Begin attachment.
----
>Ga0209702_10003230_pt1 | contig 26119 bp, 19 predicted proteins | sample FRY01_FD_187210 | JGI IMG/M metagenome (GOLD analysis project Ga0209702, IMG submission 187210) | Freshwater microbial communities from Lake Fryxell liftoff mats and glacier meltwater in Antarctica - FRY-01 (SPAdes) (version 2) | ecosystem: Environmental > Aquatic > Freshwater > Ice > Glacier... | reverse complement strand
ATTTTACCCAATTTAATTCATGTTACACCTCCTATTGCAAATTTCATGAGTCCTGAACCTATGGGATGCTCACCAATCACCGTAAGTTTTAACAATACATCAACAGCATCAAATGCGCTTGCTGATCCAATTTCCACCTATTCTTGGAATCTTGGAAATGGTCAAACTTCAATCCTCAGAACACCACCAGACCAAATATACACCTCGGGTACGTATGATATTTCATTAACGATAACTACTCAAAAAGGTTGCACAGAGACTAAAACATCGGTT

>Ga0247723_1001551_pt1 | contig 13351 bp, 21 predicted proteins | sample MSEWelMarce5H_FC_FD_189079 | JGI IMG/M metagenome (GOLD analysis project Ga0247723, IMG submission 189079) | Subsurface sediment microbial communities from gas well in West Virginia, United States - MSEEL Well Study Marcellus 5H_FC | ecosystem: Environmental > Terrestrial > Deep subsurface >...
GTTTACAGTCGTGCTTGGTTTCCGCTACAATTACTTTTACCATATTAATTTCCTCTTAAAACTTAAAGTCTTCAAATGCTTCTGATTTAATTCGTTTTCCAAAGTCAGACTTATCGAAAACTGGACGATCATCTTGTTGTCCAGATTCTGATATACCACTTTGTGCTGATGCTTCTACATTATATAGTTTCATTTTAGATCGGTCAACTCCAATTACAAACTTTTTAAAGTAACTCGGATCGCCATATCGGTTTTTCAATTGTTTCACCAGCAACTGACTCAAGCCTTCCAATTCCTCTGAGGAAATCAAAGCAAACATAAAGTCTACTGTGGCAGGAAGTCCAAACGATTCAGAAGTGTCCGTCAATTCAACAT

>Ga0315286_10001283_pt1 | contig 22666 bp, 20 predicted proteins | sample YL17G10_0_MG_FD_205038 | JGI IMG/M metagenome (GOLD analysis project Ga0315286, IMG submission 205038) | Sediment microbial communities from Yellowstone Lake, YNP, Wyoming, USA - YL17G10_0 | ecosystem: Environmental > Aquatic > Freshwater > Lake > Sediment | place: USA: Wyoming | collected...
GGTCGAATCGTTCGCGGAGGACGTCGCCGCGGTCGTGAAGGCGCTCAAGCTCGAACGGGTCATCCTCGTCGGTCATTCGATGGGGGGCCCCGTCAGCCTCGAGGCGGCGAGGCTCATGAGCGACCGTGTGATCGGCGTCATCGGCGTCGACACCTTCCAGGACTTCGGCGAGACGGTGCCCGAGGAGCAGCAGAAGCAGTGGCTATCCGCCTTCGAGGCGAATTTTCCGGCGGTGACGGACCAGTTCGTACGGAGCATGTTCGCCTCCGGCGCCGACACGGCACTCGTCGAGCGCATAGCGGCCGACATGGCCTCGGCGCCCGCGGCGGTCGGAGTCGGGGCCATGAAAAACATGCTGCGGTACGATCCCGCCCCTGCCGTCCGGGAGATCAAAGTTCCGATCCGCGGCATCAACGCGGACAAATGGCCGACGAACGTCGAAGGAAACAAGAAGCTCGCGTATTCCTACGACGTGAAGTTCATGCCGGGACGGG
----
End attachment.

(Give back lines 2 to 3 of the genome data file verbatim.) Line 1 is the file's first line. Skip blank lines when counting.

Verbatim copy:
ATTTTACCCAATTTAATTCATGTTACACCTCCTATTGCAAATTTCATGAGTCCTGAACCTATGGGATGCTCACCAATCACCGTAAGTTTTAACAATACATCAACAGCATCAAATGCGCTTGCTGATCCAATTTCCACCTATTCTTGGAATCTTGGAAATGGTCAAACTTCAATCCTCAGAACACCACCAGACCAAATATACACCTCGGGTACGTATGATATTTCATTAACGATAACTACTCAAAAAGGTTGCACAGAGACTAAAACATCGGTT

>Ga0247723_1001551_pt1 | contig 13351 bp, 21 predicted proteins | sample MSEWelMarce5H_FC_FD_189079 | JGI IMG/M metagenome (GOLD analysis project Ga0247723, IMG submission 189079) | Subsurface sediment microbial communities from gas well in West Virginia, United States - MSEEL Well Study Marcellus 5H_FC | ecosystem: Environmental > Terrestrial > Deep subsurface >...